• The value of the expression is formatted as a string and substituted directly into the asm template string.
  • sym <path>
    • <path> must refer to a fn or static.
    • A mangled symbol name referring to the item is substituted into the asm template string.
    • The substituted string does not include any modifiers (e.g. GOT, PLT, relocations, etc).
    • <path> is allowed to point to a #[thread_local] static, in which case the asm code can combine the symbol with relocations (e.g. @plt, @TPOFF) to read from thread-local data.

Operand expressions are evaluated from left to right, just like function call arguments. After the asm! has executed, outputs are written to in left to right order. This is significant if two outputs point to the same place: that place will contain the value of the rightmost output.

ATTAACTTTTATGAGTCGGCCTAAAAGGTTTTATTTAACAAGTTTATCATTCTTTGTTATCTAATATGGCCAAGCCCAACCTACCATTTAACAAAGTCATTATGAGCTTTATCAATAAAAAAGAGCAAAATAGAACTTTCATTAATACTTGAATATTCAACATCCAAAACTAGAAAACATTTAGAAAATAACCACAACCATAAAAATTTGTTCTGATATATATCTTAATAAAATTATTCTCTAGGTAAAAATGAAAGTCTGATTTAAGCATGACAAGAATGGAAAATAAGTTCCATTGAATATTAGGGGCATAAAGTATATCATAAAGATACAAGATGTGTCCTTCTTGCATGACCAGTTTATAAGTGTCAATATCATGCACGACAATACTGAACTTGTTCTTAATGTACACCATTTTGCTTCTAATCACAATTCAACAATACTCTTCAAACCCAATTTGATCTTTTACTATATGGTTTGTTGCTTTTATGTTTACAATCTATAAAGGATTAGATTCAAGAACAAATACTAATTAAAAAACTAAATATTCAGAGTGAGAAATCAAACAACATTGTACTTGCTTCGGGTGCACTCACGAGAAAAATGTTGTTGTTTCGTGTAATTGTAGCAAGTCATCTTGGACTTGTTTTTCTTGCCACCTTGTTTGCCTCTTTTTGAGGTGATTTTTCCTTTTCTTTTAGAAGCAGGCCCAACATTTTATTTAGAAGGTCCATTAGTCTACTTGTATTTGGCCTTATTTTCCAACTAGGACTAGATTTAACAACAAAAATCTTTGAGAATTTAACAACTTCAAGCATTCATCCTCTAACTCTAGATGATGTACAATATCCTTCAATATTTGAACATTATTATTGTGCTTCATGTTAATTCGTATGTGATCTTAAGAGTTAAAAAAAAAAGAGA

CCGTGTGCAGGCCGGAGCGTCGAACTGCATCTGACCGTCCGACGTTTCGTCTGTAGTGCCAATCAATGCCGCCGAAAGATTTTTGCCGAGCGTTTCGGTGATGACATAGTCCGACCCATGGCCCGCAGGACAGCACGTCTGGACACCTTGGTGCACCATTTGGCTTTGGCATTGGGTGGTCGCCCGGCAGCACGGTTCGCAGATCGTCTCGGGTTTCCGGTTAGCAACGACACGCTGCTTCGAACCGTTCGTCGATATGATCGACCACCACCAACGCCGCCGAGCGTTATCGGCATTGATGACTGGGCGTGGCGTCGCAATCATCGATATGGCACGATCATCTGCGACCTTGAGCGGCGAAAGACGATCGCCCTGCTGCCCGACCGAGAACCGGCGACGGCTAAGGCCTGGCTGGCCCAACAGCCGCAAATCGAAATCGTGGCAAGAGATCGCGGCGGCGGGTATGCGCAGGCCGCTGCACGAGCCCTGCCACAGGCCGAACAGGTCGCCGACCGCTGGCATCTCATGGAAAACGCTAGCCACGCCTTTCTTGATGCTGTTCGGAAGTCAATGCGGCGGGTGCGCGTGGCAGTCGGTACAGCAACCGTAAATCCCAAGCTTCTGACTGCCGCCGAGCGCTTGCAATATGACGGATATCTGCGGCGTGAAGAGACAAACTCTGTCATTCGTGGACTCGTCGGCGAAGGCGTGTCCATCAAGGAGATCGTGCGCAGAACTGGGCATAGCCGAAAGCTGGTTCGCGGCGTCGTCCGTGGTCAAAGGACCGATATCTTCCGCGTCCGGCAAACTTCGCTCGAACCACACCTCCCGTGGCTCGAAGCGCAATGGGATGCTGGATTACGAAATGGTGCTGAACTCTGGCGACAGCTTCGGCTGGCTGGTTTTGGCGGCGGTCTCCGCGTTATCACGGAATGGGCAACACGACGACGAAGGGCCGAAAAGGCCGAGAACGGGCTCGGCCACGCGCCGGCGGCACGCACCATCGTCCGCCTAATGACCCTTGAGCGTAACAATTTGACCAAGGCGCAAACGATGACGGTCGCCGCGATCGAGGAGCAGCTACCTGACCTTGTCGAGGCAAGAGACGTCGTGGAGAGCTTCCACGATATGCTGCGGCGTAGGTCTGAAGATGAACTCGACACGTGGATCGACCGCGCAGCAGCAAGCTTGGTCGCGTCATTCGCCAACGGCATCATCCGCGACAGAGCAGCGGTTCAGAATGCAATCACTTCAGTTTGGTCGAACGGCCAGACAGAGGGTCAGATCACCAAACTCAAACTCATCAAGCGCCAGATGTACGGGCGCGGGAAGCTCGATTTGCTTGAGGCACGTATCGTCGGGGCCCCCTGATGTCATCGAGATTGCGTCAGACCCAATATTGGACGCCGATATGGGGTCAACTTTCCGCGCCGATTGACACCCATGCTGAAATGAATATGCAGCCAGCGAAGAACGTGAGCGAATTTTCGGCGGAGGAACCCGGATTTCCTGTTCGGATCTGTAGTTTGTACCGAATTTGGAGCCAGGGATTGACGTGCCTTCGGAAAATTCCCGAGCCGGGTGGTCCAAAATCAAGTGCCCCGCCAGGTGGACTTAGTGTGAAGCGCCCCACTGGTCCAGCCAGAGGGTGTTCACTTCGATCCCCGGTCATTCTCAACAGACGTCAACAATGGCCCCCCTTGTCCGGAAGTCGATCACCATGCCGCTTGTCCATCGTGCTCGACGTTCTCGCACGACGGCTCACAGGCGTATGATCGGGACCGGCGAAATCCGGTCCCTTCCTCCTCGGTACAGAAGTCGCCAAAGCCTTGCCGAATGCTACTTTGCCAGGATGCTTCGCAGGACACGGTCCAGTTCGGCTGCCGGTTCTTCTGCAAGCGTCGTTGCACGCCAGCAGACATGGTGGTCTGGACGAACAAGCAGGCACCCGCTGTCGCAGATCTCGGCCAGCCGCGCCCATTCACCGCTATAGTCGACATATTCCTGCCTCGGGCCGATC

Register operands

Input and output operands can be specified either as an explicit register or as a register class from which the register allocator can select a register. Explicit registers are specified as string literals (e.g. "eax") while register classes are specified as identifiers (e.g. reg). Using string literals for register names enables support for architectures that use special characters in register names, such as MIPS ($0, $1, etc).

Note that explicit registers treat register aliases (e.g. r14 vs lr on ARM) and smaller views of a register (e.g. eax vs rax) as equivalent to the base register. It is a compile-time error to use the same explicit register for two input operands or two output operands. Additionally, it is also a compile-time error to use overlapping registers (e.g. ARM VFP) in input operands or in output operands.